Update, March 10, 3:45 p.m. With a 27% turnout, the margins haven’t changed much in Berkeley’s election for its new downtown City Council representative. As of 3:31 p.m. Friday, Kate Harrison now has 1,607 votes (62%), while Ben Gould has 992 (38%). According to the Alameda County Registrar of Voters office, the district has 9,453 registered voters, and at least 2,620 ballots were cast. The latest results include about 600 additional votes counted since Tuesday night. A 1% manual tally, to check the electronic equipment as required by state law, is slated to be done Monday, with certified results expected to follow next week.
Original story, March 7, 8:33 p.m. Early results in the special vote-by-mail election in District 4, to fill the vacant seat once held by Berkeley Mayor Jesse Arreguín, strongly suggest Kate Harrison will be the likely new council member. The early results, just posted by the Alameda County Registrar of Voters, show Harrison leading Ben Gould 1,278 to 728.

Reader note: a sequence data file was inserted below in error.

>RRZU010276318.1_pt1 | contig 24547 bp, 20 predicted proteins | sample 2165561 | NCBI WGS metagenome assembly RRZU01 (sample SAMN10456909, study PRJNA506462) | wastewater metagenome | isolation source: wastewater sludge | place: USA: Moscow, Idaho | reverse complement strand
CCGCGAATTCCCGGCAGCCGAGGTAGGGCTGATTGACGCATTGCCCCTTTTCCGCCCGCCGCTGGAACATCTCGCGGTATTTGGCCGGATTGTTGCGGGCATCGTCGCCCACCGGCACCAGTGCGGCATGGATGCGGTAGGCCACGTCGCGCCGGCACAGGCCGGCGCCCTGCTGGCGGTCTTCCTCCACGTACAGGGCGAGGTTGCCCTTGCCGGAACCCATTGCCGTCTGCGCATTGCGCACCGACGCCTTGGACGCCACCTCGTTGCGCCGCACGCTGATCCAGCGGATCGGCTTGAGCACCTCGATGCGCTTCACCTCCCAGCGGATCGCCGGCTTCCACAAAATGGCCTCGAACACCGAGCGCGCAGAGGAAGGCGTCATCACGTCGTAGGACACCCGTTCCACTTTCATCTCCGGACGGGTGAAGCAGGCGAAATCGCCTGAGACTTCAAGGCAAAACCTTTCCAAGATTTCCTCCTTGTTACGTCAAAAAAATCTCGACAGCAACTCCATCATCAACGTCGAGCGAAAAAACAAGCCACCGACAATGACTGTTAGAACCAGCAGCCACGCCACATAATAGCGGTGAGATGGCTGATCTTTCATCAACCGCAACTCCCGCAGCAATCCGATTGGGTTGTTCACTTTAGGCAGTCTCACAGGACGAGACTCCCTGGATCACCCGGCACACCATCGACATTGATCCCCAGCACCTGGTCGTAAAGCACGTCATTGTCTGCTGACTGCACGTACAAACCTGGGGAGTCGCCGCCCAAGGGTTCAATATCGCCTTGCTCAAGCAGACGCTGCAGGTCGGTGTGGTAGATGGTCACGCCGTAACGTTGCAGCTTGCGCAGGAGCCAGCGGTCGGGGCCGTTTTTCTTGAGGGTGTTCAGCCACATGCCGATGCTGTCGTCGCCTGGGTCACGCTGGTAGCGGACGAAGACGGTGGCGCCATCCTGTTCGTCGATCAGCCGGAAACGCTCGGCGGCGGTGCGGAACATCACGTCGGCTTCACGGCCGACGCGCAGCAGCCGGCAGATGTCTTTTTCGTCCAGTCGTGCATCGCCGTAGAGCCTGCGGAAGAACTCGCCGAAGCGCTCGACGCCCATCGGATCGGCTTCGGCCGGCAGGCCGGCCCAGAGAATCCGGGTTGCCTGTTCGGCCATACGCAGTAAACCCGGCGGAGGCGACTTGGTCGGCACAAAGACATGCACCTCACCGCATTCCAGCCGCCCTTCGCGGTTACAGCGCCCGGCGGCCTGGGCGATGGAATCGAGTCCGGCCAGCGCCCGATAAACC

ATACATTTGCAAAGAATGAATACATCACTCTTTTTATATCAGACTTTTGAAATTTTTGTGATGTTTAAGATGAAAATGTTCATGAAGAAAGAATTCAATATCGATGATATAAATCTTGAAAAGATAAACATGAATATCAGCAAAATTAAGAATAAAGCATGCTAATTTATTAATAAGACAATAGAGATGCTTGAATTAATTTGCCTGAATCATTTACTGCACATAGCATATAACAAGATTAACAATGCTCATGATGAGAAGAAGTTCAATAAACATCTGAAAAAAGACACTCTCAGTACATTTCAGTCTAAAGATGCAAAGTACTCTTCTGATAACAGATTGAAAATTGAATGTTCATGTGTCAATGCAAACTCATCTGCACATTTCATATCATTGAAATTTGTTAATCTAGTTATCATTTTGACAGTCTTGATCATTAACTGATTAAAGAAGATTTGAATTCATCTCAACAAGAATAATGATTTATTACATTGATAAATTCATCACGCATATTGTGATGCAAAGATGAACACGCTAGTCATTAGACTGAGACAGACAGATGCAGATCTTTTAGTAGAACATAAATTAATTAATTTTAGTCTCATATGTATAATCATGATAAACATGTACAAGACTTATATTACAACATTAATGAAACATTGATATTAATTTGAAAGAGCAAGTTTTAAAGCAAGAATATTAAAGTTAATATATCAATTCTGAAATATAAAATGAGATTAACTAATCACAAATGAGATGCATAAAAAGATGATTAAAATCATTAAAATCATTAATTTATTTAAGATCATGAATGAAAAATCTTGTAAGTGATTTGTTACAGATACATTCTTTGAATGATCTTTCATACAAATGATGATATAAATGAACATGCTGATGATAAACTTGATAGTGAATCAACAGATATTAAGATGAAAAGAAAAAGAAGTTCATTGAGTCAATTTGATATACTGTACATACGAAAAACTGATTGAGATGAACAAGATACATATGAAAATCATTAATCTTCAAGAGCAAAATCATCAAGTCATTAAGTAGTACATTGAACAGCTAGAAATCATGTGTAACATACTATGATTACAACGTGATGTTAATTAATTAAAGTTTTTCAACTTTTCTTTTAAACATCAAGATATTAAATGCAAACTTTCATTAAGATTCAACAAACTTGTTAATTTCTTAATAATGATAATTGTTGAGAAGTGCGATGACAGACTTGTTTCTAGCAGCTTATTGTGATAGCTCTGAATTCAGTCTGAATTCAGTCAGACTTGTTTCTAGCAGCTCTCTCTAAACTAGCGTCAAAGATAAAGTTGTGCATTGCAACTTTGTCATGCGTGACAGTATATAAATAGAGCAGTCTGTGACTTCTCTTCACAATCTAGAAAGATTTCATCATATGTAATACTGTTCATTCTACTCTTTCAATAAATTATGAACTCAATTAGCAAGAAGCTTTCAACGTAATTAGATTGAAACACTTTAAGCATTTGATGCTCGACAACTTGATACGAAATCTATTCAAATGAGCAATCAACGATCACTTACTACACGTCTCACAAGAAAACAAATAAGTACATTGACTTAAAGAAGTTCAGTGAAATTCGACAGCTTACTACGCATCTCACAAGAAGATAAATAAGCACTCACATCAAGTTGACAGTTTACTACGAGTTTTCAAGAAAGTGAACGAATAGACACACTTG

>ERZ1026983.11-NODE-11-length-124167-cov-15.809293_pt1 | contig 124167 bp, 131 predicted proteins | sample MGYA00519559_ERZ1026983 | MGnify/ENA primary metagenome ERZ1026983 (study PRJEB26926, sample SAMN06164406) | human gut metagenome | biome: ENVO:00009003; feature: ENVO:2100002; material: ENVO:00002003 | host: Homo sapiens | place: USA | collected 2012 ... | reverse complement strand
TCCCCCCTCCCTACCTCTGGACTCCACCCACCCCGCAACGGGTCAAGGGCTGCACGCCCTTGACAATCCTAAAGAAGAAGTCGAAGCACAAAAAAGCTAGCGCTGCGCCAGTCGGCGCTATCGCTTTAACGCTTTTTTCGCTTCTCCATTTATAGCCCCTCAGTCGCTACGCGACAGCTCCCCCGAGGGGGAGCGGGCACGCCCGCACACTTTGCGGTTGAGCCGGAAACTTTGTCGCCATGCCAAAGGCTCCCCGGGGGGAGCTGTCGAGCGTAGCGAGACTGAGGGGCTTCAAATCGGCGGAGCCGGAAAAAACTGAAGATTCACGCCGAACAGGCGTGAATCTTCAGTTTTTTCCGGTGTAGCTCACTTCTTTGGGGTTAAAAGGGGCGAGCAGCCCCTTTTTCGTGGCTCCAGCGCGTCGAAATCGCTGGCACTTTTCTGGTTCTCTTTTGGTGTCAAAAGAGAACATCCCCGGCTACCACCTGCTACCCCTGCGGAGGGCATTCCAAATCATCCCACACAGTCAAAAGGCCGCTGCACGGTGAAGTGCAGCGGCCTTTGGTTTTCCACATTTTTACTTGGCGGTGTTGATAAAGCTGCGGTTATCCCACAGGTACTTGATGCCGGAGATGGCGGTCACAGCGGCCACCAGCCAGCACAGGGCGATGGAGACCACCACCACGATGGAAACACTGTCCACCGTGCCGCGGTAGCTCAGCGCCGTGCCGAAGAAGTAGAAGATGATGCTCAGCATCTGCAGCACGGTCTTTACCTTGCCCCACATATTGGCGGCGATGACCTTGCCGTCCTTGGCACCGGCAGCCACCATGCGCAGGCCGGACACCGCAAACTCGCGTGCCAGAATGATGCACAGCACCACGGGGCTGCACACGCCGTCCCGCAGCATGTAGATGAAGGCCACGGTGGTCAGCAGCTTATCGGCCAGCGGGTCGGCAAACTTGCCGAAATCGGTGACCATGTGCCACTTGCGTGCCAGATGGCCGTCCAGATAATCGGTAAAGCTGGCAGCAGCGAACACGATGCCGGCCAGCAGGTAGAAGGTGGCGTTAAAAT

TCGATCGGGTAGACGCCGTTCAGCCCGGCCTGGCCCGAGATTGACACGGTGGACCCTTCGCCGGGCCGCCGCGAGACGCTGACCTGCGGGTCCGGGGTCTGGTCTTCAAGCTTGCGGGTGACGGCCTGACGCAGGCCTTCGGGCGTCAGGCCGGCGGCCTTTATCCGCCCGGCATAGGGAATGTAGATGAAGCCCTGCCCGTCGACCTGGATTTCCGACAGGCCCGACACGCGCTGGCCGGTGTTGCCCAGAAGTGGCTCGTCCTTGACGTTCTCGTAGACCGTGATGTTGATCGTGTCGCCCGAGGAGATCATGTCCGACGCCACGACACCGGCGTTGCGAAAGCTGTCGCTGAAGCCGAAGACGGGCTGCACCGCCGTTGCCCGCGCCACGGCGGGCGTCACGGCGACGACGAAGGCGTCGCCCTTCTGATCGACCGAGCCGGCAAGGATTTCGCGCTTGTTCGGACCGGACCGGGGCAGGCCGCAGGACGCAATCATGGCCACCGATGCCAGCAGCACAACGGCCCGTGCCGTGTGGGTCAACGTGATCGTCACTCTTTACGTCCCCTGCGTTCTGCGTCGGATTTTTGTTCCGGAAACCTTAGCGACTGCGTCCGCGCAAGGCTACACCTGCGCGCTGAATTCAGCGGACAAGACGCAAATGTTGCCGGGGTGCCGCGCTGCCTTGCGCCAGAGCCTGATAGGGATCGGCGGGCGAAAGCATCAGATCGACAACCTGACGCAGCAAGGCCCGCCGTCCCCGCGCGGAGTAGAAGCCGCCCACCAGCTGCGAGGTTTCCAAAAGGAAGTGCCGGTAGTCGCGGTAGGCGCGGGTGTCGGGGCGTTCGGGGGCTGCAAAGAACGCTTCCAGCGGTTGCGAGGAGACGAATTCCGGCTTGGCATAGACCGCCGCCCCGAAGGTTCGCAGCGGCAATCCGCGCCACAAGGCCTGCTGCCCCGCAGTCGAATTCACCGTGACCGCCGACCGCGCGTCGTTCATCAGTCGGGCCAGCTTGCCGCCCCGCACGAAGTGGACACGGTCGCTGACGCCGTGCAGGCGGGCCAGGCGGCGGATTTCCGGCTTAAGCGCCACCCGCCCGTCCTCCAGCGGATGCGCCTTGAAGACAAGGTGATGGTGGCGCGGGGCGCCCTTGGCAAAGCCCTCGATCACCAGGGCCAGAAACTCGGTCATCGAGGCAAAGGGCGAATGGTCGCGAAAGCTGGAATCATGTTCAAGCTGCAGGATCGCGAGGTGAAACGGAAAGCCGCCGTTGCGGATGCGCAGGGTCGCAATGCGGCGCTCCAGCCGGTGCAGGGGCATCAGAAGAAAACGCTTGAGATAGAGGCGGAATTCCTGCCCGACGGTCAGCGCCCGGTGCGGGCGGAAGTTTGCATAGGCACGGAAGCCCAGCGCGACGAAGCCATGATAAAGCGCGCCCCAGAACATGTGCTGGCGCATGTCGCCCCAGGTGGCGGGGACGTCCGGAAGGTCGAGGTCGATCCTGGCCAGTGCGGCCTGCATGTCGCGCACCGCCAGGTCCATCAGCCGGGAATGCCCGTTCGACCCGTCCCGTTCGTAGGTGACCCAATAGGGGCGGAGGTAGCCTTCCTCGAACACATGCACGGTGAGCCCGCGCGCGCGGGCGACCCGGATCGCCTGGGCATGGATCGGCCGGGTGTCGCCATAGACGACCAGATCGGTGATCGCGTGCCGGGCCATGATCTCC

The early results do not include ballots mailed Monday or today. The registrar has said updated tallies, with ballots from the latest mail-in voters, will be available on Friday.
Harrison was endorsed by Mayor Jesse Arreguín, had represented District 4 before he won the mayor’s seat. Gould, a UC Berkeley graduate student, had run in the November mayor’s race, finishing fourth. Harrison’s likely victory should cement a majority on many City Council votes for Arreguín and his allies.
Harrison could not immediately be reached for comment on Tuesday night.
There are 9,453 registered voters in the district, so there may be many more votes to count.
However, it is unlikely that late voters will vary dramatically from earlier voters. Harrison’s 63.7% to Gould’s 36.3% is sufficiently commanding that only anomalous results in the late counts would swing the result.
On Tuesday night, Gould said he agreed it was unlikely late votes would alter the result, but that he was pleased with his campaign.
“I’m really proud of everything my team achieved,” he said. “I’m looking forward to working with my community and making Berkeley a better place. I always said my campaign was about solving problems in Berkeley and my community. I may have to contribute in a different way.”